24 December 2015

The birth of “the greatest advance in packaging since the paper bag” took place in 1956 when an elderly oil tanker, the SS Ideal X , set sail from Port Newark, New Jersey bound for Houston. Her deck had been strengthened to accommodate 58 cargo packed steel boxes each some 30’ long.

Malcolm McLean, the system’s inventor, had the original idea when, as a truck driver in 1937, he watched stevedores putting crates into a sling to be lifted into the hold of a ship. There the sling had to be unloaded, and the cargo stowed. “The thought occurred to me, as I waited around that day, that it would be easier to lift my trailer up and, without any of its contents being touched, put it on the ship.”

The traditional method cost $5.86 a ton. When the Ideal X berthed in Houston with its freight intact, the clients who had put their faith in containerisation paid just 16 cents a ton, a 39-fold saving.  Malcolm McLean’s risk paid off.  He had sold his trucking business to invest in the venture which went on to become Sea-Land.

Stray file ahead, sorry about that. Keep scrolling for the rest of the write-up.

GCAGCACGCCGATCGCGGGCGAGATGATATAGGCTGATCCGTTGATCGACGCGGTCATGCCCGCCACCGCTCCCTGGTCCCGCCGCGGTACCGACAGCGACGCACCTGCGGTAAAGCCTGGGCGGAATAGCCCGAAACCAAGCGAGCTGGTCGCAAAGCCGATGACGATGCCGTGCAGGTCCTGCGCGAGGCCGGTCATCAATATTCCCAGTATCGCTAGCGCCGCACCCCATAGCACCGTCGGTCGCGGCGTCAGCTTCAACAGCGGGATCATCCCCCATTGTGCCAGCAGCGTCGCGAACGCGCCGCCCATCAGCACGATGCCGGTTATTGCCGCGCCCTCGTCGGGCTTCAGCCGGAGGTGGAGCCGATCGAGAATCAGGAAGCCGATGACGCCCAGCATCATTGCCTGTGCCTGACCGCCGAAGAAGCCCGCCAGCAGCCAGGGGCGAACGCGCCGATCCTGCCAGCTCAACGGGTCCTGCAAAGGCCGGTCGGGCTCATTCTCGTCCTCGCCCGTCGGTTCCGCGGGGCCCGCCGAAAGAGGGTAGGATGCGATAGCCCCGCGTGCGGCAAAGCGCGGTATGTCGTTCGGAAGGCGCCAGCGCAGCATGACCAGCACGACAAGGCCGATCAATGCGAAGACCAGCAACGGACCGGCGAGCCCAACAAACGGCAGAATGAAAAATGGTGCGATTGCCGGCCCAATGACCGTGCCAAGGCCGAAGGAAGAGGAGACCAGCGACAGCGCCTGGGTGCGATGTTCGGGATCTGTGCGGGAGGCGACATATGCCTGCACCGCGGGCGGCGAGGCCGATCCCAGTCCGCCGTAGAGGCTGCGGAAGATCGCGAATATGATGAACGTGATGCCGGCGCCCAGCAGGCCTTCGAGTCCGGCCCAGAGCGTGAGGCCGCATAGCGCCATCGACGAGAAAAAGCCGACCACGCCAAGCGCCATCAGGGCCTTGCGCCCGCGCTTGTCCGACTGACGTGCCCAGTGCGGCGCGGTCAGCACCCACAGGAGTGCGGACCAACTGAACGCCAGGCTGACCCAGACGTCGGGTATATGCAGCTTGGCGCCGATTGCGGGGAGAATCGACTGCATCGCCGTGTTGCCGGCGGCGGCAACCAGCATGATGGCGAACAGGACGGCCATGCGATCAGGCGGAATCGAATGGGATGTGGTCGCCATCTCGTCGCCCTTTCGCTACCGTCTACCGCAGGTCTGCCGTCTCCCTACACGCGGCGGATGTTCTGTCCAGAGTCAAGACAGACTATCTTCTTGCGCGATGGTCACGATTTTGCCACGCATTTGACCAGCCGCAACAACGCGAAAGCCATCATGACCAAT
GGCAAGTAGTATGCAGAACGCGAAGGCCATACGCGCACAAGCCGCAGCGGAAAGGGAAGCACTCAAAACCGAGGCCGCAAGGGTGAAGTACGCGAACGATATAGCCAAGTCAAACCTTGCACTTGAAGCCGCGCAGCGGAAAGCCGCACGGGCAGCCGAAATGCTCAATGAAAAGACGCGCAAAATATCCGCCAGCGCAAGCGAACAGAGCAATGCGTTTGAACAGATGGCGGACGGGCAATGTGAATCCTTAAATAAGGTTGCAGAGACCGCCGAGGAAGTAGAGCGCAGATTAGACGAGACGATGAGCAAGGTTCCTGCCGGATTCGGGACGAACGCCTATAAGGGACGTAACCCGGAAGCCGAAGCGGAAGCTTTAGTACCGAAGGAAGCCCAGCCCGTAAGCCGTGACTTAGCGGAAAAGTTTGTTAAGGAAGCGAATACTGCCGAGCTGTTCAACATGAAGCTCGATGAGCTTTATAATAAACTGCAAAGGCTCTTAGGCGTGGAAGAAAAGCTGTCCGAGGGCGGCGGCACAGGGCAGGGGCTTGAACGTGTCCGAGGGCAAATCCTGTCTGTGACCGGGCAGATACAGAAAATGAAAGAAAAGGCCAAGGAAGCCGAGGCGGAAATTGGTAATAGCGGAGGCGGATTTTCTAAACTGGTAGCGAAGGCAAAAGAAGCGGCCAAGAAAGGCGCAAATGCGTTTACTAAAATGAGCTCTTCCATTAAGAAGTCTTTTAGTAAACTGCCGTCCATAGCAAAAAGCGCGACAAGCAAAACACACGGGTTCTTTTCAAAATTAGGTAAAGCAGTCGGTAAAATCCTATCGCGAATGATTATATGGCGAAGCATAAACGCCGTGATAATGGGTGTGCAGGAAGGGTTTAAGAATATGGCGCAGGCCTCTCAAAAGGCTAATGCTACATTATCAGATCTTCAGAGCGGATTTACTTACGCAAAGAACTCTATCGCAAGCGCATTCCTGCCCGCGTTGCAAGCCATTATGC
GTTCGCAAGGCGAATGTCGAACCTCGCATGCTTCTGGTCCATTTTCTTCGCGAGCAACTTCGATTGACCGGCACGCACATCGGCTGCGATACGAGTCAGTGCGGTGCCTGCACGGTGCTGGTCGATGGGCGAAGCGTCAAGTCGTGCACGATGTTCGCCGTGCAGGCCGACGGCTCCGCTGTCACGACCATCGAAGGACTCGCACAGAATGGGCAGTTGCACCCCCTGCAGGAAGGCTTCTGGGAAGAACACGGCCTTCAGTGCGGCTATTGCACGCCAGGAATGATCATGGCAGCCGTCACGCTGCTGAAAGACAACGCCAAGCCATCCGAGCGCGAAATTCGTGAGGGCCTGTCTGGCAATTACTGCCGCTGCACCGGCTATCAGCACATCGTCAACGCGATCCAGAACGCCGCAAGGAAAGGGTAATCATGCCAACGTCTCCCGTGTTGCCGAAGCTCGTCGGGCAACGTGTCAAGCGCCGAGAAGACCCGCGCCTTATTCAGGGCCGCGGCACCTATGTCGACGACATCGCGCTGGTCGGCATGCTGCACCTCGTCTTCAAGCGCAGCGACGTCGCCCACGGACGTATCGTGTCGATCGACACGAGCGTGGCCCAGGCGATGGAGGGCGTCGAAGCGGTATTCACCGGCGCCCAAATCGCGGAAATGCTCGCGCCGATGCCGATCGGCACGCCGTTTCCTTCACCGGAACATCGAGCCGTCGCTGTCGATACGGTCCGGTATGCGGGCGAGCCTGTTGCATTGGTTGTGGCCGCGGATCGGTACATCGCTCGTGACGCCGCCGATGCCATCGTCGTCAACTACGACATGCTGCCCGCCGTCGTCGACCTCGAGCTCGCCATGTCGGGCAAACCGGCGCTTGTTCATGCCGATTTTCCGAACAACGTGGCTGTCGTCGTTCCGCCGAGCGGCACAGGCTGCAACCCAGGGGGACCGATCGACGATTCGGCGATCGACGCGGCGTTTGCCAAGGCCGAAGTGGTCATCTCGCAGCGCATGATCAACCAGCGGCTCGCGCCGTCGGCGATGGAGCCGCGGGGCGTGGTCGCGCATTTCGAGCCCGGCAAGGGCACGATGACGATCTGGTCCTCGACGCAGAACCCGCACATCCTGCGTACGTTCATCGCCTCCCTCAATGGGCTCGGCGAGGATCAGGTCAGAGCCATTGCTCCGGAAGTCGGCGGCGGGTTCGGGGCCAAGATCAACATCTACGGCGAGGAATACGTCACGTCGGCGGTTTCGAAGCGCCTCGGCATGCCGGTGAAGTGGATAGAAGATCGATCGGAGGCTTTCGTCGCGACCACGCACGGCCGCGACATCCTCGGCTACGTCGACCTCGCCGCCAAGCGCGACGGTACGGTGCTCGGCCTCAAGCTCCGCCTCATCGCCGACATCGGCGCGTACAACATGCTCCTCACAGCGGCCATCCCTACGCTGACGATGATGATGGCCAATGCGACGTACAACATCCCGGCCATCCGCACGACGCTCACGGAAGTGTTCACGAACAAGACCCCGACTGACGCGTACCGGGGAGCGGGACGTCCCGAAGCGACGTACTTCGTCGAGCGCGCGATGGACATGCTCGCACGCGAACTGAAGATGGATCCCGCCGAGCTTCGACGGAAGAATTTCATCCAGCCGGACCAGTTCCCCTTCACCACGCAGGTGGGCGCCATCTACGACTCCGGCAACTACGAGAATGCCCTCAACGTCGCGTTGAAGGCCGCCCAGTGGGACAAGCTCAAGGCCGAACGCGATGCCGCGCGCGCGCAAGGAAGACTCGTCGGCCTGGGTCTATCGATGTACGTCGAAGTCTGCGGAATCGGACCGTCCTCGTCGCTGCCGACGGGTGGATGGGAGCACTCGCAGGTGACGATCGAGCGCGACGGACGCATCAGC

For this shipping revolution to go global, he realised that any container had to work in any port. The design had be standardised. So he filed a patent in 1968 for the design which is universal in every part of the world to this day.  

A year later the man who bought his first second-hand truck with savings as a petrol pump attendant sold his share in Sea Land for $160 million. By then it was the world’s biggest container carrier.

On the 40th anniversary of the Ideal X’s pioneering voyage in1996, around 90% of world trade was moving in containers on specially designed ships. Bill Clinton said simply that containerisation had helped to “fuel the world's economy”.